Doctors should assess the risk factors for and the symptoms of obstructive sleep apnea (OSA) in patients with unexplained daytime sleepiness, according to a new evidence-based clinical practice guideline from the American College of Physicians (ACP) published in Annals of Internal Medicine, ACP’s flagship journal.
ACP recommends a full-night, attended, in-laboratory polysomnography (PSG) for diagnostic testing in patients suspected of having OSA. When PSG is not available, ACP recommends using a home-based portable monitor.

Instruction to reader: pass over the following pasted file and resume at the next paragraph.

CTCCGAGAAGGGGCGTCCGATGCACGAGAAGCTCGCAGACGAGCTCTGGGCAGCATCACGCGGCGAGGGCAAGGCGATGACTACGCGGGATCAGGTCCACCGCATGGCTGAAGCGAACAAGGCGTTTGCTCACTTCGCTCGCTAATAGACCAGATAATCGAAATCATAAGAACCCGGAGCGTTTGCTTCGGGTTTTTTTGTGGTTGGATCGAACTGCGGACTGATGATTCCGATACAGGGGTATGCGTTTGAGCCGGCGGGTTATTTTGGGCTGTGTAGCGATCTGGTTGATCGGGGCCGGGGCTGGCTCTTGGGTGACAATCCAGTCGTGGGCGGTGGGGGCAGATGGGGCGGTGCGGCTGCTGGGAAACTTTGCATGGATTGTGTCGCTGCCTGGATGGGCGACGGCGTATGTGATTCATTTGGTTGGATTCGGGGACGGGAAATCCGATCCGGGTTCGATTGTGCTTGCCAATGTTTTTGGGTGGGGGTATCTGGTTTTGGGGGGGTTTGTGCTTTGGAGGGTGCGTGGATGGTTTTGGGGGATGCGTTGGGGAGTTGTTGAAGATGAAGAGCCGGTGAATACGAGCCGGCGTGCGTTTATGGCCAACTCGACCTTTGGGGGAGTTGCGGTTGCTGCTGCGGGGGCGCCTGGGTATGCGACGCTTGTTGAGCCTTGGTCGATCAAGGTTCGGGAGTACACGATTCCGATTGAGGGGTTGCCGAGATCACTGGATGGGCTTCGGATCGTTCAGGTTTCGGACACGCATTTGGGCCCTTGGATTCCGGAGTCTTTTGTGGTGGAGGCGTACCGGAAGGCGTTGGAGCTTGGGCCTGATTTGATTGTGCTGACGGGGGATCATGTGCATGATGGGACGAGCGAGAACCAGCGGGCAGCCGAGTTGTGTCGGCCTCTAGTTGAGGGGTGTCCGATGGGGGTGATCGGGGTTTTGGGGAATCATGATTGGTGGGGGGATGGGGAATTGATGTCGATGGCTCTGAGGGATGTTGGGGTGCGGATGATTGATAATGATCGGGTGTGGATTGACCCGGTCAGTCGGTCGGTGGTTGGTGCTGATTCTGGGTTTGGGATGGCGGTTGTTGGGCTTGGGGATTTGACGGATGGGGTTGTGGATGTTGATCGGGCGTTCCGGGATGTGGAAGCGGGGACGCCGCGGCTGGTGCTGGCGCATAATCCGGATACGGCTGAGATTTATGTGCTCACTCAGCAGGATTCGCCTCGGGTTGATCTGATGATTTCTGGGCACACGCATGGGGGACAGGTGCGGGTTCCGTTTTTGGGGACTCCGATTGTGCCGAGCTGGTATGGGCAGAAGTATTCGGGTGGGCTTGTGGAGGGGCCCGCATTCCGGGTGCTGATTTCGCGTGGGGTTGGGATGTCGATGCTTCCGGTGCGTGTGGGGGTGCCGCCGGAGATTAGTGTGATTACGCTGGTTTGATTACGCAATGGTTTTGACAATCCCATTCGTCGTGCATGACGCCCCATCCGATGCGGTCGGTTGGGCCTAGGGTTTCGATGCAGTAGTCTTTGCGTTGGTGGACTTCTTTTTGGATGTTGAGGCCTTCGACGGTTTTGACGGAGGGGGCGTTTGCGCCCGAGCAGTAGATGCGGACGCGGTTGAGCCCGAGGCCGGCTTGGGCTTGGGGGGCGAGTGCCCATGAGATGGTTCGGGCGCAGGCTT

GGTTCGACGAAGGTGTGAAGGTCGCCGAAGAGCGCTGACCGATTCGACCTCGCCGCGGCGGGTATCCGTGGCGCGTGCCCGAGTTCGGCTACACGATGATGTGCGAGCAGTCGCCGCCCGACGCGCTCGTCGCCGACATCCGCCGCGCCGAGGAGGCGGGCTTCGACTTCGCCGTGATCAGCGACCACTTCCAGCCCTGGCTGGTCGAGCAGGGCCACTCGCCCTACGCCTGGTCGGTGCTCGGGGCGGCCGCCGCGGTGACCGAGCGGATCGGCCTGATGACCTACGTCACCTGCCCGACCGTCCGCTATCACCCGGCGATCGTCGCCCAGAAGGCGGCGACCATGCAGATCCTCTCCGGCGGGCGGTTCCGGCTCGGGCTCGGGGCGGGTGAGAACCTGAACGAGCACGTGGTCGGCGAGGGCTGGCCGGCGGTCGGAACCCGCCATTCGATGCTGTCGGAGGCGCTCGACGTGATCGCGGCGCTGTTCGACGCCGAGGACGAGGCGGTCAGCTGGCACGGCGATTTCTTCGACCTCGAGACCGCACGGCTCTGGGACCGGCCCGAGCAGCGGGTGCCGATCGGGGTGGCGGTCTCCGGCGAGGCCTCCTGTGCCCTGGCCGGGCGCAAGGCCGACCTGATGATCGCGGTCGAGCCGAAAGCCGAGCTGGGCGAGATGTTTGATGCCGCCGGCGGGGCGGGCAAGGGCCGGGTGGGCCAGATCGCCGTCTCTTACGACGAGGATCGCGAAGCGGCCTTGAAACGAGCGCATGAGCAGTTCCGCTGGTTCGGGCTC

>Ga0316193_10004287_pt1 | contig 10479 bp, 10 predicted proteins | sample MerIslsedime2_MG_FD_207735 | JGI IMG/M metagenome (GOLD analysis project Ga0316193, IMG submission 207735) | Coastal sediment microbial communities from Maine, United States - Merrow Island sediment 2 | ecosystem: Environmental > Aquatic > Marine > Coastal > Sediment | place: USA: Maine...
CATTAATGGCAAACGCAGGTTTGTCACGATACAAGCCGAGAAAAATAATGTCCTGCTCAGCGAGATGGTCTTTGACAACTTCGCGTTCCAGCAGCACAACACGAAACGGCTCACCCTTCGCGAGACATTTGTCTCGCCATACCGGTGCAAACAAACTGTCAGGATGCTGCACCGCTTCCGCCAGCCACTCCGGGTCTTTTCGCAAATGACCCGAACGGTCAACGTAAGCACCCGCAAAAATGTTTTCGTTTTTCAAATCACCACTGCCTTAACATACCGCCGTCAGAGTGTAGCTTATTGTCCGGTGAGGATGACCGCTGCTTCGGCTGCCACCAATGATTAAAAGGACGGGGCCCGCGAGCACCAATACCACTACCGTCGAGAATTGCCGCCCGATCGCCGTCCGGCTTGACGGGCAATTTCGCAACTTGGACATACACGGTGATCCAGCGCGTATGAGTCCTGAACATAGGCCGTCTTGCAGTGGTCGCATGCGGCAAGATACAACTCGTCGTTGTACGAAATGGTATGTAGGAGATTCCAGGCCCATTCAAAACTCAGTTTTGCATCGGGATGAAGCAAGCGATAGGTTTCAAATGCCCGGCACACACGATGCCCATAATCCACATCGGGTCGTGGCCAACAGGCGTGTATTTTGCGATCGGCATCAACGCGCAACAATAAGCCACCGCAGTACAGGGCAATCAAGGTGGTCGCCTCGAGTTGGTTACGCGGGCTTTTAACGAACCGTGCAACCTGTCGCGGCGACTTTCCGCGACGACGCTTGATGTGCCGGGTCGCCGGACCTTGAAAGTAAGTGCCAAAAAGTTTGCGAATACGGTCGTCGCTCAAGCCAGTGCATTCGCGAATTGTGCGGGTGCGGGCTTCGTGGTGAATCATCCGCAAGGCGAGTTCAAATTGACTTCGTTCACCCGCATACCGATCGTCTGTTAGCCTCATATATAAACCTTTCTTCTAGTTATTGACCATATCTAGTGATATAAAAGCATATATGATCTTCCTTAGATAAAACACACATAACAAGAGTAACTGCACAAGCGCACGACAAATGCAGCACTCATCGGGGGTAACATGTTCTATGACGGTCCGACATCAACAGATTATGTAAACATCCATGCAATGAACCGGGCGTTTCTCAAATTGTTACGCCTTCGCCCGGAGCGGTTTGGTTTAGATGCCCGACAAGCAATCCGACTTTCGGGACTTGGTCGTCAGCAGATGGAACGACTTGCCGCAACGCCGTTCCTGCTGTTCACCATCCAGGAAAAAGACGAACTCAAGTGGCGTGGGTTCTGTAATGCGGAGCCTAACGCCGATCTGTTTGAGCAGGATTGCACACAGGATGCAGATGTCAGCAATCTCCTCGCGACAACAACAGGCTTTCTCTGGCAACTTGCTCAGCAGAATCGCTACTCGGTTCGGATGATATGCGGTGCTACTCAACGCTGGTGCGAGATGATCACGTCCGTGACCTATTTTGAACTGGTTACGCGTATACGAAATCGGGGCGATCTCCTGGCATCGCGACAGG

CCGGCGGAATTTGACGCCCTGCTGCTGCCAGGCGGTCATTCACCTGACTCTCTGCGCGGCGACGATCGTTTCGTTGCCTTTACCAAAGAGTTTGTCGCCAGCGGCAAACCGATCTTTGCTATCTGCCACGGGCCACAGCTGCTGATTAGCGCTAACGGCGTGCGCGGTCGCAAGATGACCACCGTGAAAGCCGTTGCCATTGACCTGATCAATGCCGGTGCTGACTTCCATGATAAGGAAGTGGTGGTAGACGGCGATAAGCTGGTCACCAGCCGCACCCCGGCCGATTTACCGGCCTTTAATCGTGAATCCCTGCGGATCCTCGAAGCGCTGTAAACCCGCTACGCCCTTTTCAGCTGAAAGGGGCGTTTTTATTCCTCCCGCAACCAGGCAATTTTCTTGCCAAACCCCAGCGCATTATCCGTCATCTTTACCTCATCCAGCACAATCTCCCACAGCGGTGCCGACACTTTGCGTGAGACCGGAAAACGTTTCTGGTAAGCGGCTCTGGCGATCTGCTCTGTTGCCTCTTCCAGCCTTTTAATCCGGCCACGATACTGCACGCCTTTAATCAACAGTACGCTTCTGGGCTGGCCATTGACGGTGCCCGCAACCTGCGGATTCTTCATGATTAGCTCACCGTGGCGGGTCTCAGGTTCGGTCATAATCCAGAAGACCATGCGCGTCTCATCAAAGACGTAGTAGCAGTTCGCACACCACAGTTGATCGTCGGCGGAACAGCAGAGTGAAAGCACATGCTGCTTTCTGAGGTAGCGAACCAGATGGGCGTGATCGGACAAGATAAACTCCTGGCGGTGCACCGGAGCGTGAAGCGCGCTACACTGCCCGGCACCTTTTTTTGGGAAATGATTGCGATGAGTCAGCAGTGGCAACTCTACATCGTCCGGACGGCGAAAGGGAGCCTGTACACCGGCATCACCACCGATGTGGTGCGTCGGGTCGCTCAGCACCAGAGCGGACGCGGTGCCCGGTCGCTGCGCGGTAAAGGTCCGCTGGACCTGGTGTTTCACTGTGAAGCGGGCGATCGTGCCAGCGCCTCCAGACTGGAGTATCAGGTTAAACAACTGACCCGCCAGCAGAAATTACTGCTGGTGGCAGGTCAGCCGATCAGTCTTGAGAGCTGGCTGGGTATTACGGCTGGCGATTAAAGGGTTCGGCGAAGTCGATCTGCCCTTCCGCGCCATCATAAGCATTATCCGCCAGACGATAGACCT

ACP’s guideline, “Diagnosis of Obstructive Sleep Apnea in Adults,” includes High Value Care advice to help doctors and patients understand the benefits, harms, and costs of tests and treatment options so they can pursue care together that improves health, avoids harms, and eliminates wasteful practices.
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